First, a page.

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RSL looks to reset club culture with release of ‘The RSL Way’ document

Real Salt Lake outlines its core values, philosophies and ideas in a document created by several members of the front office.

(Trent Nelson | The Salt Lake Tribune) Real Salt Lake Assistant General Manager Tony Beltran during a news conference at Rio Tinto Stadium in Sandy on Tuesday Dec. 3, 2019.

After a tumultuous couple of years that have seen the firings of head coaches and executives, investigations into racist and sexist behavior, and an owner’s decision to sell, Real Salt Lake is looking for a culture reset.

That’s what’s behind Monday’s release of a document titled, “The RSL Way,” which publicizes the organization’s new mission statement, its code of ethics, its cultural values, and several other ideas it wants to live by.

“This is our moral compass for moving forward,” RSL assistant general manager Tony Beltran told The Salt Lake Tribune.

RSL is in the middle of an ownership transition after Dell Loy Hansen agreed to sell the team last August amid allegations of racist comments and contributing to a toxic workplace culture. Major League Soccer took over the sales process after Hansen failed to find a buyer on his own.

But the events surrounding Hansen and chief financial officer Andy Carroll were just some in a yearslong deterioration of what RSL has meant to the local soccer community and the state of Utah as a whole.

Before Utah Royals FC were sold and moved to Kansas City, Craig Harrington was removed as coach. There were allegations that he was “verbally abusive” toward his players — an allegation he denies.

Former RSL coach Mike Petke was fired for directing a Spanish-language homophobic slur to a referee after a game in the summer of 2019. The general manager at the time, Craig Waibel, lost his job soon after that when court documents revealed him criticizing Hansen.

And in 2018, a domestic violence allegation against Mark Briggs embroiled the Real Monarchs in some controversy. The chargers were eventually dropped, but Briggs resigned that August. He now coaches for Sacramento Republic FC of the United Soccer League.

Beltran wrote the document with assistance and input from several in the RSL organization, including general manager Elliot Fall and executive vice president Rob Zarkos. Early in the process, Beltran said, he and Fall discussed the club’s need for a “culture revitalization.” The way the document lays that out is through identifying five core values: Pride, Community, Integrity, Harmony and Industry.

John Kimball, the organization’s interim president, referenced a Martin Luther King Jr. quote — “The time is always right to do what is right” — as what he said spoke to him most about the document.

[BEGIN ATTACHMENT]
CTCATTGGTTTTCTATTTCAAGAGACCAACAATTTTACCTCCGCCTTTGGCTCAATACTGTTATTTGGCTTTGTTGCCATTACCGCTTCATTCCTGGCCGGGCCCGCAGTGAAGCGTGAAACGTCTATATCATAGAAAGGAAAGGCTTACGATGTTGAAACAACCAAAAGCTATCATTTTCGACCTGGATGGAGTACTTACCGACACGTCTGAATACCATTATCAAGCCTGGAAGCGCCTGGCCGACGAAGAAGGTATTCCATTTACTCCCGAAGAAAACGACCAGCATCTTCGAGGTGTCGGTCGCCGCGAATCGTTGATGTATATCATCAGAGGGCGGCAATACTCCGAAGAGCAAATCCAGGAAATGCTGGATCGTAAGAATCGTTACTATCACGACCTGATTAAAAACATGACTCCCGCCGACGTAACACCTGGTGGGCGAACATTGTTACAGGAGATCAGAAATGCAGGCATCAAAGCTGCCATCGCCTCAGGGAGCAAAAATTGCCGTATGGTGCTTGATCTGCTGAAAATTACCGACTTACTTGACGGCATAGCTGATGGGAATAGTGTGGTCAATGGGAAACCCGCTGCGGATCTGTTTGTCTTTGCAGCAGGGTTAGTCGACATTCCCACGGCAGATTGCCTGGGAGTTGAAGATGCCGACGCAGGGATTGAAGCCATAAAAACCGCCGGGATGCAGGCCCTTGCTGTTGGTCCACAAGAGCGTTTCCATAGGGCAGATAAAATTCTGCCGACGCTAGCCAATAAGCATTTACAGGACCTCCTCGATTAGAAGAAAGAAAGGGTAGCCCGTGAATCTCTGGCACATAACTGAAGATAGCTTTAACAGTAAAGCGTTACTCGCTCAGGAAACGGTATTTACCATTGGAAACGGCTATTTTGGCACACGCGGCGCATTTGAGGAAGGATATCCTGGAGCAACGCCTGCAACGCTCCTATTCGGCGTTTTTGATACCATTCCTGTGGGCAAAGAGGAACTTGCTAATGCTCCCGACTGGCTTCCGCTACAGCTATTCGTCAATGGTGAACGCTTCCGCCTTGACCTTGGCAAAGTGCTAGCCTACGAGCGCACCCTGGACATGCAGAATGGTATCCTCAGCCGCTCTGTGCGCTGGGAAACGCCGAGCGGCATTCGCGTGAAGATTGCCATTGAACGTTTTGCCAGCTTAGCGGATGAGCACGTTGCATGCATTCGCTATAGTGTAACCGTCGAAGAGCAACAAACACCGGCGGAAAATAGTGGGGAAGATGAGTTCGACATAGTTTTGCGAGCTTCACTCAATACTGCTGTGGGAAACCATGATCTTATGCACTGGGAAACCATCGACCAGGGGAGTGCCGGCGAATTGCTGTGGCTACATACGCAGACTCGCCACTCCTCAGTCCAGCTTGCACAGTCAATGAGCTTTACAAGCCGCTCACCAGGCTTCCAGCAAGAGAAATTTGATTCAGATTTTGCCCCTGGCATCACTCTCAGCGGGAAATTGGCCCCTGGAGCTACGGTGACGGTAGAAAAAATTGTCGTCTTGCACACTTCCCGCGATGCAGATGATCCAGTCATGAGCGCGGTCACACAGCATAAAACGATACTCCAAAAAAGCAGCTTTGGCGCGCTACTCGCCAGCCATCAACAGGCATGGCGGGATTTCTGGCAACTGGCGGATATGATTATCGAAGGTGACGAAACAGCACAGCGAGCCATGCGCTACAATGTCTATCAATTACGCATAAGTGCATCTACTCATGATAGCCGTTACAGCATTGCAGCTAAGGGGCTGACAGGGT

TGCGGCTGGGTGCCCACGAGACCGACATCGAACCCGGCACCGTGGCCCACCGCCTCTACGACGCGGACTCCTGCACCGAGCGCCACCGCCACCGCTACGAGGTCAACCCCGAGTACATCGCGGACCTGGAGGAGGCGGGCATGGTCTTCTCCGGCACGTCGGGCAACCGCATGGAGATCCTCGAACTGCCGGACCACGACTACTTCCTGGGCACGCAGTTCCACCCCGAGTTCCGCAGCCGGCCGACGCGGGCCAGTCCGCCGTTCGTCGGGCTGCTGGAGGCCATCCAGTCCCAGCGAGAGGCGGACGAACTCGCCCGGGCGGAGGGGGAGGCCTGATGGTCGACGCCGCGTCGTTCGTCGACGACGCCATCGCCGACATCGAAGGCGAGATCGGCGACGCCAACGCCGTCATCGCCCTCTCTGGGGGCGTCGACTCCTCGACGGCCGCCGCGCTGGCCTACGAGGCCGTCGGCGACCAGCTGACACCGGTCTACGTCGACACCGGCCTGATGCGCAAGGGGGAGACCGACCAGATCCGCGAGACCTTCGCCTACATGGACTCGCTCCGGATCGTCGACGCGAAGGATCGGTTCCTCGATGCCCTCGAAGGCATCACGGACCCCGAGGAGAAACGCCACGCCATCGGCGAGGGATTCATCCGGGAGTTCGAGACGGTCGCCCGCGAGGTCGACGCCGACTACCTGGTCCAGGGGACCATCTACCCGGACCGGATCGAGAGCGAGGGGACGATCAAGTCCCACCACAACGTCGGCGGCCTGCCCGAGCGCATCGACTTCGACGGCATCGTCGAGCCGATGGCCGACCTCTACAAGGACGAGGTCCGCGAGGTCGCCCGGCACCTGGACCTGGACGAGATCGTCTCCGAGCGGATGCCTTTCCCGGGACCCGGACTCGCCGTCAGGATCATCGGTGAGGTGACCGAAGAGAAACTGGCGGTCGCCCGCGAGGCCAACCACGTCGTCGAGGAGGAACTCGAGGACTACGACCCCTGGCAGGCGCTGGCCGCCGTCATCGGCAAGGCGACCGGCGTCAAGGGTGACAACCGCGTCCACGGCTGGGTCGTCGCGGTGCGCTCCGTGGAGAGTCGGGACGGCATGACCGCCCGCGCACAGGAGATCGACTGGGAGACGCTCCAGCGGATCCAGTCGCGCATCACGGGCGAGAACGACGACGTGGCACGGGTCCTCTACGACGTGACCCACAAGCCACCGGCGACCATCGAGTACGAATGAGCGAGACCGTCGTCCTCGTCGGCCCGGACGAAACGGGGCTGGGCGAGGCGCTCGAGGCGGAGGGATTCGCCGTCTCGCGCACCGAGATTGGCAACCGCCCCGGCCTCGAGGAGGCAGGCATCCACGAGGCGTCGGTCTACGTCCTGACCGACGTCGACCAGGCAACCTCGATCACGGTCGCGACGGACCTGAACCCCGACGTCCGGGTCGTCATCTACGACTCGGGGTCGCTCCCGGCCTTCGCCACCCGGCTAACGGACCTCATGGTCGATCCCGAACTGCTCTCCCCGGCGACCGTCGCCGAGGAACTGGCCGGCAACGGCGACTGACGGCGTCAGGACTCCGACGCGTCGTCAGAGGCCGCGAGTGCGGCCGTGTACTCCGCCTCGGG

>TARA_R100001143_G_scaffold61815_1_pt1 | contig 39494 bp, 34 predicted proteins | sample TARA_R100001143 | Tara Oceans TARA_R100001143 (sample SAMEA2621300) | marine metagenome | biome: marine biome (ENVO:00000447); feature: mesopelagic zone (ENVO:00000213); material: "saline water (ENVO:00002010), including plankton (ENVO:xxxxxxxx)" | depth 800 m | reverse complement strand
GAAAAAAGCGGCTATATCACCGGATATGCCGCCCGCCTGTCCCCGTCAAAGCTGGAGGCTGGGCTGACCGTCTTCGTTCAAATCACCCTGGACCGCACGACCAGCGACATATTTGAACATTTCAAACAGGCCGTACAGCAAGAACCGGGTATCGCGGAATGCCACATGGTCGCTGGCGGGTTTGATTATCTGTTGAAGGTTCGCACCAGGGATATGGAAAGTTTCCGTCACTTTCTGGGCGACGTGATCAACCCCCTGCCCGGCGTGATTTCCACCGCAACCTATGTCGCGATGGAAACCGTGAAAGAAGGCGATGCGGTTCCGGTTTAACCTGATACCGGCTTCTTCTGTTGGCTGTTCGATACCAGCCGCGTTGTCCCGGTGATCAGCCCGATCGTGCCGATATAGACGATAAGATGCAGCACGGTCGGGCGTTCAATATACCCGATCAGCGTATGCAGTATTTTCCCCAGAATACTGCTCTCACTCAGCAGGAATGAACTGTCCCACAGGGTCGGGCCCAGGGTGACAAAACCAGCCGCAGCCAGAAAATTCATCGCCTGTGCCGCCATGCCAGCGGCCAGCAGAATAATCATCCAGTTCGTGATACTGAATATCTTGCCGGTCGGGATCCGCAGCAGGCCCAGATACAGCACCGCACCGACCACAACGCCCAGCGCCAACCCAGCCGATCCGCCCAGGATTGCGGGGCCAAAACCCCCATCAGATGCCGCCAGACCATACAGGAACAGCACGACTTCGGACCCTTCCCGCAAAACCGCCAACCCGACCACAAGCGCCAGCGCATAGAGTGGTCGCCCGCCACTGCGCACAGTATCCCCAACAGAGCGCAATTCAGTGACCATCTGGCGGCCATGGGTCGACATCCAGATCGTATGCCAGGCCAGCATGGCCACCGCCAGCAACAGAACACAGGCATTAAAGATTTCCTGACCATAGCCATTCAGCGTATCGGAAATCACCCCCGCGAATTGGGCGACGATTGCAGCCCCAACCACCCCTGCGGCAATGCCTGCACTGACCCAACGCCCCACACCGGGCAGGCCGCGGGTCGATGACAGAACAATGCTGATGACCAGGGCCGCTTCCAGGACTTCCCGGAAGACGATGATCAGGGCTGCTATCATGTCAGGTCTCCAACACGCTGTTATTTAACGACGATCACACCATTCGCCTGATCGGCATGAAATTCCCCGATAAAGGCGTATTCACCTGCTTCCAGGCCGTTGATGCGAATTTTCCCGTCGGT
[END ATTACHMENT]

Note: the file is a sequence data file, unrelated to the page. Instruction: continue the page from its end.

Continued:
“When I look at the core values and the things that we can then take down into each department, that’s where the flag in the ground is,” Kimball told The Salt Lake Tribune. “That’s where we’re going to be asking our employees and our players and our coaches to dig deep and to really hold ourselves accountable to these things because that’s what’s going to make a difference. That’s what’s going to change the culture. And that’s what’s going to allow us to be highly successful again on and off the field.”

The document also outlined the club’s philosophies relating to soccer. When it comes to on the field, the document states RSL and its fans “demand a certain level of football” and listed three metrics by which the team will play “regardless of year, personnel or any opposing circumstance.” Those metrics are Aggressive, Selfless and Disciplined.

From a front office standpoint, the document states RSL will “uphold complete commitment” to three ideas: Development, Integrate and Inclusive.

“What we tried to make them representative of is the fact that when RSL has been successful, it’s been for all of these reasons,” Beltran said.

RSL is determined not to let its past mistakes dictate its future. And in a sense, “The RSL Way” was created and released not only to revivify the organization internally and the fan base externally, but also to send a message to whatever individual or group decides to buy the team.

“We want to make it known to whoever buys our team ... that this is exactly who we are and this is what’s good enough,” Beltran said. “Anything less than this isn’t good enough and isn’t going to be acceptable by all of us within or by our fan base as well. This is what Real Salt Lake deserves.”

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